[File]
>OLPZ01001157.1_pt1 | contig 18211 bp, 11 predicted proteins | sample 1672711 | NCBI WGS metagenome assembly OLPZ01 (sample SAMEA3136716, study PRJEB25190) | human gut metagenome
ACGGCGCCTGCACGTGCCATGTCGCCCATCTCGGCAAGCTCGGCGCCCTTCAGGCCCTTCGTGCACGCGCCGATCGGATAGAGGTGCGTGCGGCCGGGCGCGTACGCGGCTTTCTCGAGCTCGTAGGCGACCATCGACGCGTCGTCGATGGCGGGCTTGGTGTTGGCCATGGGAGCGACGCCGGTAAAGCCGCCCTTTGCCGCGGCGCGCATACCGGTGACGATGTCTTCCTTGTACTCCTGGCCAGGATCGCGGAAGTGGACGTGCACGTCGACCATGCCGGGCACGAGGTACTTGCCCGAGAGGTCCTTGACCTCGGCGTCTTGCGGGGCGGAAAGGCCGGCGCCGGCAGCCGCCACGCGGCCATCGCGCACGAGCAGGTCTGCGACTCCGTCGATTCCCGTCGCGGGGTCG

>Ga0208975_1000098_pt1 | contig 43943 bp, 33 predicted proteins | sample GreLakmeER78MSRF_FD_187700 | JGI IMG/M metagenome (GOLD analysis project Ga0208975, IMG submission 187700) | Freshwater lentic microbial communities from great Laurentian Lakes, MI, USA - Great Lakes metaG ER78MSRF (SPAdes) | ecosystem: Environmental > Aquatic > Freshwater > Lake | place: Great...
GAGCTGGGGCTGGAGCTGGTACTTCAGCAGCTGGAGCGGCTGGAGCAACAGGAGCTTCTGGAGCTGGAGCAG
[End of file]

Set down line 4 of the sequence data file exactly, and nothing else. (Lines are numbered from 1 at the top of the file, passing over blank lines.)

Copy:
GAGCTGGGGCTGGAGCTGGTACTTCAGCAGCTGGAGCGGCTGGAGCAACAGGAGCTTCTGGAGCTGGAGCAG